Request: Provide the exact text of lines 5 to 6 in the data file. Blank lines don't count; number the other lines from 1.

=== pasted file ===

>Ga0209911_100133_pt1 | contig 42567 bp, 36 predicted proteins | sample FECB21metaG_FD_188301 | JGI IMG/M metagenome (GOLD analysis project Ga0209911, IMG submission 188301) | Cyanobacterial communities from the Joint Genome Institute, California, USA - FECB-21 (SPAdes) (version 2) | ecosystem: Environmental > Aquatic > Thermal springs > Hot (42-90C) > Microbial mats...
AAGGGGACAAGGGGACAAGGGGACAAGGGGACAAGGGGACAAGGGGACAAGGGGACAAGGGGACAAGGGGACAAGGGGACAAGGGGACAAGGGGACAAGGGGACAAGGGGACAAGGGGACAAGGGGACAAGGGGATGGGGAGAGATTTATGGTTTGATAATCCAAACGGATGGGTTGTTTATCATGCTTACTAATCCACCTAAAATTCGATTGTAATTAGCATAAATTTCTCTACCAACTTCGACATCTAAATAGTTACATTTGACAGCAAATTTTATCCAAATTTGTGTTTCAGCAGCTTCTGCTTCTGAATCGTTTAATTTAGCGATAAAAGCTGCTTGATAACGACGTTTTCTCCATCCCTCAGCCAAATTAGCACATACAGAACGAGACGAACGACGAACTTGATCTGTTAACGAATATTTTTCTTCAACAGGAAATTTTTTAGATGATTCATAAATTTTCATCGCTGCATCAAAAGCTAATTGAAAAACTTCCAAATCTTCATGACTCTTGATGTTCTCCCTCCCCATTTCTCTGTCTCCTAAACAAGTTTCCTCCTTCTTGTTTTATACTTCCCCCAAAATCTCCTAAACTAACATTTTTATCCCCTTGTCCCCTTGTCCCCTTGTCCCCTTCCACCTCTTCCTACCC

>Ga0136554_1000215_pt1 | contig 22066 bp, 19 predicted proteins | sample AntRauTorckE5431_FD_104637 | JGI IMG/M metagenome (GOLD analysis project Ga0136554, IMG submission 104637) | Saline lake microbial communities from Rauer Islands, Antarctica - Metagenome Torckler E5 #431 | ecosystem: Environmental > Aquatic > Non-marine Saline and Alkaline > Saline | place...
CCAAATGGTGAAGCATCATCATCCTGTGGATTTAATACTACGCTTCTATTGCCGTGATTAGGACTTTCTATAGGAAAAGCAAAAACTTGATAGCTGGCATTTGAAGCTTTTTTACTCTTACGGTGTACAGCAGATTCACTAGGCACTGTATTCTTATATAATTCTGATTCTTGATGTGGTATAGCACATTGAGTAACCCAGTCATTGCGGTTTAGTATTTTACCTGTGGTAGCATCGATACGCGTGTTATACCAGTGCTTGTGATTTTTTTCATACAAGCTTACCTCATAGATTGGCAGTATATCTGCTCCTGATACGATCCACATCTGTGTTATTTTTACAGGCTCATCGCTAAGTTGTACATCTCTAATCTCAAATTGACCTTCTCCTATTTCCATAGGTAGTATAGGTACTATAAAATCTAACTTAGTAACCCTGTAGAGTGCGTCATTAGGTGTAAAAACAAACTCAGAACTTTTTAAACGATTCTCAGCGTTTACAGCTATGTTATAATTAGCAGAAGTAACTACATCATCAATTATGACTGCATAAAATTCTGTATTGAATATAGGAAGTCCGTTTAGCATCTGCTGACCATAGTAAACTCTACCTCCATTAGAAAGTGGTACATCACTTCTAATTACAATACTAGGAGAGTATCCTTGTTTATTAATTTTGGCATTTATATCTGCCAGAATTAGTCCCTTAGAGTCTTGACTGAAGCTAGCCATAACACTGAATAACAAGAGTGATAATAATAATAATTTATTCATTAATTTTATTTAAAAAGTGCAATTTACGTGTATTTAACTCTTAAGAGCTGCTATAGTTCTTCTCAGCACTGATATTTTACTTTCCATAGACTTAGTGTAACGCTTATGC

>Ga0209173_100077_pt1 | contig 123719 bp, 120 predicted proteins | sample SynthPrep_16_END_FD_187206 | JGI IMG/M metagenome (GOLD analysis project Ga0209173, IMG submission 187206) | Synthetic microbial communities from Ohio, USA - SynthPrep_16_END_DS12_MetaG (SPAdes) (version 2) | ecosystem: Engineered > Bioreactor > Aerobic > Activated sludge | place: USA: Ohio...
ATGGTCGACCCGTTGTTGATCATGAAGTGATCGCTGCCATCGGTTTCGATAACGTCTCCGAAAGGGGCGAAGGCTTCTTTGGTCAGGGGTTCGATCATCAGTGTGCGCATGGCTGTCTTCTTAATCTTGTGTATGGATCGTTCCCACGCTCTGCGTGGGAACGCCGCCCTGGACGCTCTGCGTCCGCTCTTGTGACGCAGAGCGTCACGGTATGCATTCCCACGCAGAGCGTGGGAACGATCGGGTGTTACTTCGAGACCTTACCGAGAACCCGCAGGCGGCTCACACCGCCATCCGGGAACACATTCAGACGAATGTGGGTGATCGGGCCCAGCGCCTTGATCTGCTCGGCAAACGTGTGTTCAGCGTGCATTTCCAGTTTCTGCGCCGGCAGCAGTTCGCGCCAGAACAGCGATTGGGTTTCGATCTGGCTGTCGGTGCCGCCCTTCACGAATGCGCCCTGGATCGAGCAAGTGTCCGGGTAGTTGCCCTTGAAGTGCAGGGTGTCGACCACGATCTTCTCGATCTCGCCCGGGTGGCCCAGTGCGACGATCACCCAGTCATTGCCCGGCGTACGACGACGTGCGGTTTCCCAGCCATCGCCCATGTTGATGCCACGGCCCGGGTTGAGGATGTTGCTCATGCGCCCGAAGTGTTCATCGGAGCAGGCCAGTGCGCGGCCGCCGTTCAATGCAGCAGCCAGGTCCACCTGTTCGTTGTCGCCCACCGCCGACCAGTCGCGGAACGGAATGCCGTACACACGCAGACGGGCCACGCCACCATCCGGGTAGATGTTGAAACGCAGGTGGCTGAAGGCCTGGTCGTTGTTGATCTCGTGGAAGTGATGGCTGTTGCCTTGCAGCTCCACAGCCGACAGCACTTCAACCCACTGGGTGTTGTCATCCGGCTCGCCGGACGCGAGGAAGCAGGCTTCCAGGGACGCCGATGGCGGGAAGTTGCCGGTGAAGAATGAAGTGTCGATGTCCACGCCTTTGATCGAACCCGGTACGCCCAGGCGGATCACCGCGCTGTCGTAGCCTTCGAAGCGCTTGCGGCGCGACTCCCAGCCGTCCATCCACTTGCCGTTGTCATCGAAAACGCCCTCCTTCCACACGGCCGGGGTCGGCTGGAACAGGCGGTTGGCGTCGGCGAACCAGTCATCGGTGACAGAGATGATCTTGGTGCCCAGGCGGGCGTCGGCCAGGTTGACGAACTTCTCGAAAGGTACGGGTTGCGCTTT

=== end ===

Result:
>Ga0209173_100077_pt1 | contig 123719 bp, 120 predicted proteins | sample SynthPrep_16_END_FD_187206 | JGI IMG/M metagenome (GOLD analysis project Ga0209173, IMG submission 187206) | Synthetic microbial communities from Ohio, USA - SynthPrep_16_END_DS12_MetaG (SPAdes) (version 2) | ecosystem: Engineered > Bioreactor > Aerobic > Activated sludge | place: USA: Ohio...
ATGGTCGACCCGTTGTTGATCATGAAGTGATCGCTGCCATCGGTTTCGATAACGTCTCCGAAAGGGGCGAAGGCTTCTTTGGTCAGGGGTTCGATCATCAGTGTGCGCATGGCTGTCTTCTTAATCTTGTGTATGGATCGTTCCCACGCTCTGCGTGGGAACGCCGCCCTGGACGCTCTGCGTCCGCTCTTGTGACGCAGAGCGTCACGGTATGCATTCCCACGCAGAGCGTGGGAACGATCGGGTGTTACTTCGAGACCTTACCGAGAACCCGCAGGCGGCTCACACCGCCATCCGGGAACACATTCAGACGAATGTGGGTGATCGGGCCCAGCGCCTTGATCTGCTCGGCAAACGTGTGTTCAGCGTGCATTTCCAGTTTCTGCGCCGGCAGCAGTTCGCGCCAGAACAGCGATTGGGTTTCGATCTGGCTGTCGGTGCCGCCCTTCACGAATGCGCCCTGGATCGAGCAAGTGTCCGGGTAGTTGCCCTTGAAGTGCAGGGTGTCGACCACGATCTTCTCGATCTCGCCCGGGTGGCCCAGTGCGACGATCACCCAGTCATTGCCCGGCGTACGACGACGTGCGGTTTCCCAGCCATCGCCCATGTTGATGCCACGGCCCGGGTTGAGGATGTTGCTCATGCGCCCGAAGTGTTCATCGGAGCAGGCCAGTGCGCGGCCGCCGTTCAATGCAGCAGCCAGGTCCACCTGTTCGTTGTCGCCCACCGCCGACCAGTCGCGGAACGGAATGCCGTACACACGCAGACGGGCCACGCCACCATCCGGGTAGATGTTGAAACGCAGGTGGCTGAAGGCCTGGTCGTTGTTGATCTCGTGGAAGTGATGGCTGTTGCCTTGCAGCTCCACAGCCGACAGCACTTCAACCCACTGGGTGTTGTCATCCGGCTCGCCGGACGCGAGGAAGCAGGCTTCCAGGGACGCCGATGGCGGGAAGTTGCCGGTGAAGAATGAAGTGTCGATGTCCACGCCTTTGATCGAACCCGGTACGCCCAGGCGGATCACCGCGCTGTCGTAGCCTTCGAAGCGCTTGCGGCGCGACTCCCAGCCGTCCATCCACTTGCCGTTGTCATCGAAAACGCCCTCCTTCCACACGGCCGGGGTCGGCTGGAACAGGCGGTTGGCGTCGGCGAACCAGTCATCGGTGACAGAGATGATCTTGGTGCCCAGGCGGGCGTCGGCCAGGTTGACGAACTTCTCGAAAGGTACGGGTTGCGCTTT